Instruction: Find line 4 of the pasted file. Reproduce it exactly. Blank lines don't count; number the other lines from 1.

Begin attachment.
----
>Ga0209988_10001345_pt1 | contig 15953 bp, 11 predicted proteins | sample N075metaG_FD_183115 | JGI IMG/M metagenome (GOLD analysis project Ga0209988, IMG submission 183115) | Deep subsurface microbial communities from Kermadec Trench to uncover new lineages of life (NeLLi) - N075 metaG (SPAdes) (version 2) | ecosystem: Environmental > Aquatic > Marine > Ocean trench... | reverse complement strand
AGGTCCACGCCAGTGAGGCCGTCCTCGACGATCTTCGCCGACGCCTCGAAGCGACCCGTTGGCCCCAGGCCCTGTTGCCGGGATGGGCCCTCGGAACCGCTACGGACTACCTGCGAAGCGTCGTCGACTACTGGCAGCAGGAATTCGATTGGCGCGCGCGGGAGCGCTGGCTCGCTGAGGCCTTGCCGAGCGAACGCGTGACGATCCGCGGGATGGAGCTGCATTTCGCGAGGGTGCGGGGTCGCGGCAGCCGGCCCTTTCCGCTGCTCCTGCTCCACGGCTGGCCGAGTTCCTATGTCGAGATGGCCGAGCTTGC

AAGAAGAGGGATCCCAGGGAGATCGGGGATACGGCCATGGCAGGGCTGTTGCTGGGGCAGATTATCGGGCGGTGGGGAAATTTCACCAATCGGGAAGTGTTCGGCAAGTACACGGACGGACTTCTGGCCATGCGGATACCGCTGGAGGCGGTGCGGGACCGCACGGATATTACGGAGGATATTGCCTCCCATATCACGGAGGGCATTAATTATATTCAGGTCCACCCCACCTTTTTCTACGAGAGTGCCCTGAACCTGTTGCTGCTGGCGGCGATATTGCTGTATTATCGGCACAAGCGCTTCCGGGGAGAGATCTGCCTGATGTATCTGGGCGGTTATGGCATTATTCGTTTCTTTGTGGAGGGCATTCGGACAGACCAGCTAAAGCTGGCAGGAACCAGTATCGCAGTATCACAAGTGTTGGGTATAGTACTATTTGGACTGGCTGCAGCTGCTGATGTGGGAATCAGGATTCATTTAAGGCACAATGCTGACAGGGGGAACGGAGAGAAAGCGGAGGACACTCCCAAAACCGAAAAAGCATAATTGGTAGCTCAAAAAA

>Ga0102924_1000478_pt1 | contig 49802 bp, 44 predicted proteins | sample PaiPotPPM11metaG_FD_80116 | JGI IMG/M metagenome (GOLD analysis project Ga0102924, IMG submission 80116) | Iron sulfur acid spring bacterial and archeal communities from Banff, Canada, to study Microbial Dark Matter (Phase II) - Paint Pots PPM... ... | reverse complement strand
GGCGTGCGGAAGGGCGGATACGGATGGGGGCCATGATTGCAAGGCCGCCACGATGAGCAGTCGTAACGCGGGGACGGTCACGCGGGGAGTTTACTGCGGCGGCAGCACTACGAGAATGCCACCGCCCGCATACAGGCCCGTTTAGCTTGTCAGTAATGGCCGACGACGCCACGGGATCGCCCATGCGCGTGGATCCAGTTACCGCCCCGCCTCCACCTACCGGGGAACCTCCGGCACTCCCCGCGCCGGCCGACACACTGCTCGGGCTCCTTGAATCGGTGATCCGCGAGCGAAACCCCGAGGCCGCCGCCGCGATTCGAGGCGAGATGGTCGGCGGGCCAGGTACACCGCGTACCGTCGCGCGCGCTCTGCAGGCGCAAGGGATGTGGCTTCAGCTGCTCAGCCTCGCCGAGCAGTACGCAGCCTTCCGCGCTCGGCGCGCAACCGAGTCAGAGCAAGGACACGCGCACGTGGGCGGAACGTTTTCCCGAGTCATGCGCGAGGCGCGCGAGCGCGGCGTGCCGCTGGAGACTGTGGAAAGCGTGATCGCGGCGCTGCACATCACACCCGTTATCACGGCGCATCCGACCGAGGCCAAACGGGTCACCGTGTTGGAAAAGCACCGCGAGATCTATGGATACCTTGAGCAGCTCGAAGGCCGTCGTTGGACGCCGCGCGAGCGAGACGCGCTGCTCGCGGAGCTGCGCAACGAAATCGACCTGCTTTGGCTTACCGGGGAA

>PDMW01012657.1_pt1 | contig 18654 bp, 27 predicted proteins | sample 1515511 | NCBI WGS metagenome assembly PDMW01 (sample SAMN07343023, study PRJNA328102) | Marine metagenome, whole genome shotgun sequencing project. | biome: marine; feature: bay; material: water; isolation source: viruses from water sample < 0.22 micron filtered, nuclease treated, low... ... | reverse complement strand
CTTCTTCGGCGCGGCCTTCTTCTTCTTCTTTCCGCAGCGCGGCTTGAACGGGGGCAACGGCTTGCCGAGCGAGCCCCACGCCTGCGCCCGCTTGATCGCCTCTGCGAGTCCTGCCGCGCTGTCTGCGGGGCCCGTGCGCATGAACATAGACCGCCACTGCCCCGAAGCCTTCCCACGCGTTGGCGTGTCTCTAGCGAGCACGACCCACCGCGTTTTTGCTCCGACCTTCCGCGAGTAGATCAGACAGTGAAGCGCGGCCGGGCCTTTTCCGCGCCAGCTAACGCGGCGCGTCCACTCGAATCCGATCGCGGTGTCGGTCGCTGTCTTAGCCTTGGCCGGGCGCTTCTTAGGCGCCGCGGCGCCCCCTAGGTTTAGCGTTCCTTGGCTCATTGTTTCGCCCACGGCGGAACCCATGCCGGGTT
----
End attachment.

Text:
>Ga0102924_1000478_pt1 | contig 49802 bp, 44 predicted proteins | sample PaiPotPPM11metaG_FD_80116 | JGI IMG/M metagenome (GOLD analysis project Ga0102924, IMG submission 80116) | Iron sulfur acid spring bacterial and archeal communities from Banff, Canada, to study Microbial Dark Matter (Phase II) - Paint Pots PPM... ... | reverse complement strand